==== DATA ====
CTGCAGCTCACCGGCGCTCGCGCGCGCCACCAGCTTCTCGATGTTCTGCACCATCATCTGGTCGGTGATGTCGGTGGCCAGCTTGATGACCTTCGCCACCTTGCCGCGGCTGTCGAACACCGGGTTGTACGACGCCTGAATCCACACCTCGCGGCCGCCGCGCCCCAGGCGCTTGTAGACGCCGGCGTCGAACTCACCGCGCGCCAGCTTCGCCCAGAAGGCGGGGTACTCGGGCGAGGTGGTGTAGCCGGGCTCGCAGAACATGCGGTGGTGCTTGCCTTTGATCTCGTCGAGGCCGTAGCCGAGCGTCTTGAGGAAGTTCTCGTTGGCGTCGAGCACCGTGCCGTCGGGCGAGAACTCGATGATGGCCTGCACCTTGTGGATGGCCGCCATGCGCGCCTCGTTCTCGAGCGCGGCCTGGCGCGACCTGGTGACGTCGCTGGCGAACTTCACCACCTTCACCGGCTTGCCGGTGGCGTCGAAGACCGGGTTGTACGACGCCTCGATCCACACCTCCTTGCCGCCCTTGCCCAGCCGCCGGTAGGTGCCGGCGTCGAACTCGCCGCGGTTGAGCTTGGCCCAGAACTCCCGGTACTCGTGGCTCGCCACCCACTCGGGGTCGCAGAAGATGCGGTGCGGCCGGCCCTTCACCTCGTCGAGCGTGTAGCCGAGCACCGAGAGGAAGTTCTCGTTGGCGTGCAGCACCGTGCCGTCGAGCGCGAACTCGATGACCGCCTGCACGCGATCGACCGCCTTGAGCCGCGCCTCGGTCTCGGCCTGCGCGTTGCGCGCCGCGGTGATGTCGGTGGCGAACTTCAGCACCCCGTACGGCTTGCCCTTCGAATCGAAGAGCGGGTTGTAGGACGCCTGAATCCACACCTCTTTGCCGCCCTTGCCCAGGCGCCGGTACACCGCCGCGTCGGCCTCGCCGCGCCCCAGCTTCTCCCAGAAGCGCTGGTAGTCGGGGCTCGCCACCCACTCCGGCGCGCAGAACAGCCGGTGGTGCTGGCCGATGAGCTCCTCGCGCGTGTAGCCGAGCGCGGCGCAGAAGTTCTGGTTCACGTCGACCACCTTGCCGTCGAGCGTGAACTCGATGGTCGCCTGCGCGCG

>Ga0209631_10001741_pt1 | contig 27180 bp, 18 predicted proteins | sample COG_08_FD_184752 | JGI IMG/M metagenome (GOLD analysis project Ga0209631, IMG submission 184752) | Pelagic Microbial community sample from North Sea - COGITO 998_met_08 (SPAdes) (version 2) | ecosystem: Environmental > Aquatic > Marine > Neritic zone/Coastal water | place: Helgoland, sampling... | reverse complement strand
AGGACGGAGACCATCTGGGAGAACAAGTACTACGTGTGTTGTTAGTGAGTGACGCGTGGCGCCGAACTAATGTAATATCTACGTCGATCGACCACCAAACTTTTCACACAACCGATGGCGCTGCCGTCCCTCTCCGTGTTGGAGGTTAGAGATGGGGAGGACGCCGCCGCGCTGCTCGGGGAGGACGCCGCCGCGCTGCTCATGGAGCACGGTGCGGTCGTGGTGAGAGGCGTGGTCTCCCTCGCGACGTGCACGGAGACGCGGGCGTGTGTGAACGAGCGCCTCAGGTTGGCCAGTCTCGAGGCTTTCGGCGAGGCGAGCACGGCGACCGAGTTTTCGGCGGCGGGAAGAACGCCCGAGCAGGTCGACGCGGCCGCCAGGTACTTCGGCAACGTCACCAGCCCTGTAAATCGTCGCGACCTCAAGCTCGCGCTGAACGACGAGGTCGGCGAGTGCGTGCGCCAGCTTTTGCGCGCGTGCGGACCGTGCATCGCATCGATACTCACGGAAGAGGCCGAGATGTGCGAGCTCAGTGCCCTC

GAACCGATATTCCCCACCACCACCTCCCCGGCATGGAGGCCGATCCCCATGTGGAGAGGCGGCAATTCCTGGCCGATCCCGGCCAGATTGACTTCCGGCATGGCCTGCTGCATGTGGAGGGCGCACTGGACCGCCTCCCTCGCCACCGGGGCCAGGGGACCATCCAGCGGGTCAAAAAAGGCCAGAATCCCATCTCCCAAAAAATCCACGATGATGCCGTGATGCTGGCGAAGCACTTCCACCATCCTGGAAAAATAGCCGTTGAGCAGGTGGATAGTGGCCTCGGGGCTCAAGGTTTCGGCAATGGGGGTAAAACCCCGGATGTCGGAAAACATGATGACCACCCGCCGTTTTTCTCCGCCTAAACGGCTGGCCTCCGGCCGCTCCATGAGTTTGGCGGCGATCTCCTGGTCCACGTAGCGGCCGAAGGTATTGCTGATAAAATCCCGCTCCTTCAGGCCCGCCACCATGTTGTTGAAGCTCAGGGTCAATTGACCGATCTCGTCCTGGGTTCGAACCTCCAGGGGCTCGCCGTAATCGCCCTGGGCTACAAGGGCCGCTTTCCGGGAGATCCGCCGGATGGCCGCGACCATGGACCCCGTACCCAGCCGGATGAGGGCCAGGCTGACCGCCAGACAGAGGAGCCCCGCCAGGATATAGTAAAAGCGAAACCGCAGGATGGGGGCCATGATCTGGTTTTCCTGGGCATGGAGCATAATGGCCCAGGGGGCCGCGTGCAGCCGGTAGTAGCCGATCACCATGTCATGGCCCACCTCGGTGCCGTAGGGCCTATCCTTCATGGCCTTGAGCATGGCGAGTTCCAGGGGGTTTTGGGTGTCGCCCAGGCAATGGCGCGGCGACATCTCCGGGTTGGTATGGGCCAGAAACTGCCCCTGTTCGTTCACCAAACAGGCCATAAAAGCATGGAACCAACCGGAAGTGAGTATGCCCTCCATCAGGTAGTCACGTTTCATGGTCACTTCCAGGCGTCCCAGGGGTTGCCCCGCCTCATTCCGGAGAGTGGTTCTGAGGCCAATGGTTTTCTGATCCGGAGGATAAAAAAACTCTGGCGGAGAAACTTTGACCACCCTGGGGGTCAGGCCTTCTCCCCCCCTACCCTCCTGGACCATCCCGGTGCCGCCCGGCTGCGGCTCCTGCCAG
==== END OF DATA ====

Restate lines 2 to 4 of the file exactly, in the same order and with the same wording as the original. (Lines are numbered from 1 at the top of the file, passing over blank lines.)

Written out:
>Ga0209631_10001741_pt1 | contig 27180 bp, 18 predicted proteins | sample COG_08_FD_184752 | JGI IMG/M metagenome (GOLD analysis project Ga0209631, IMG submission 184752) | Pelagic Microbial community sample from North Sea - COGITO 998_met_08 (SPAdes) (version 2) | ecosystem: Environmental > Aquatic > Marine > Neritic zone/Coastal water | place: Helgoland, sampling... | reverse complement strand
AGGACGGAGACCATCTGGGAGAACAAGTACTACGTGTGTTGTTAGTGAGTGACGCGTGGCGCCGAACTAATGTAATATCTACGTCGATCGACCACCAAACTTTTCACACAACCGATGGCGCTGCCGTCCCTCTCCGTGTTGGAGGTTAGAGATGGGGAGGACGCCGCCGCGCTGCTCGGGGAGGACGCCGCCGCGCTGCTCATGGAGCACGGTGCGGTCGTGGTGAGAGGCGTGGTCTCCCTCGCGACGTGCACGGAGACGCGGGCGTGTGTGAACGAGCGCCTCAGGTTGGCCAGTCTCGAGGCTTTCGGCGAGGCGAGCACGGCGACCGAGTTTTCGGCGGCGGGAAGAACGCCCGAGCAGGTCGACGCGGCCGCCAGGTACTTCGGCAACGTCACCAGCCCTGTAAATCGTCGCGACCTCAAGCTCGCGCTGAACGACGAGGTCGGCGAGTGCGTGCGCCAGCTTTTGCGCGCGTGCGGACCGTGCATCGCATCGATACTCACGGAAGAGGCCGAGATGTGCGAGCTCAGTGCCCTC

GAACCGATATTCCCCACCACCACCTCCCCGGCATGGAGGCCGATCCCCATGTGGAGAGGCGGCAATTCCTGGCCGATCCCGGCCAGATTGACTTCCGGCATGGCCTGCTGCATGTGGAGGGCGCACTGGACCGCCTCCCTCGCCACCGGGGCCAGGGGACCATCCAGCGGGTCAAAAAAGGCCAGAATCCCATCTCCCAAAAAATCCACGATGATGCCGTGATGCTGGCGAAGCACTTCCACCATCCTGGAAAAATAGCCGTTGAGCAGGTGGATAGTGGCCTCGGGGCTCAAGGTTTCGGCAATGGGGGTAAAACCCCGGATGTCGGAAAACATGATGACCACCCGCCGTTTTTCTCCGCCTAAACGGCTGGCCTCCGGCCGCTCCATGAGTTTGGCGGCGATCTCCTGGTCCACGTAGCGGCCGAAGGTATTGCTGATAAAATCCCGCTCCTTCAGGCCCGCCACCATGTTGTTGAAGCTCAGGGTCAATTGACCGATCTCGTCCTGGGTTCGAACCTCCAGGGGCTCGCCGTAATCGCCCTGGGCTACAAGGGCCGCTTTCCGGGAGATCCGCCGGATGGCCGCGACCATGGACCCCGTACCCAGCCGGATGAGGGCCAGGCTGACCGCCAGACAGAGGAGCCCCGCCAGGATATAGTAAAAGCGAAACCGCAGGATGGGGGCCATGATCTGGTTTTCCTGGGCATGGAGCATAATGGCCCAGGGGGCCGCGTGCAGCCGGTAGTAGCCGATCACCATGTCATGGCCCACCTCGGTGCCGTAGGGCCTATCCTTCATGGCCTTGAGCATGGCGAGTTCCAGGGGGTTTTGGGTGTCGCCCAGGCAATGGCGCGGCGACATCTCCGGGTTGGTATGGGCCAGAAACTGCCCCTGTTCGTTCACCAAACAGGCCATAAAAGCATGGAACCAACCGGAAGTGAGTATGCCCTCCATCAGGTAGTCACGTTTCATGGTCACTTCCAGGCGTCCCAGGGGTTGCCCCGCCTCATTCCGGAGAGTGGTTCTGAGGCCAATGGTTTTCTGATCCGGAGGATAAAAAAACTCTGGCGGAGAAACTTTGACCACCCTGGGGGTCAGGCCTTCTCCCCCCCTACCCTCCTGGACCATCCCGGTGCCGCCCGGCTGCGGCTCCTGCCAG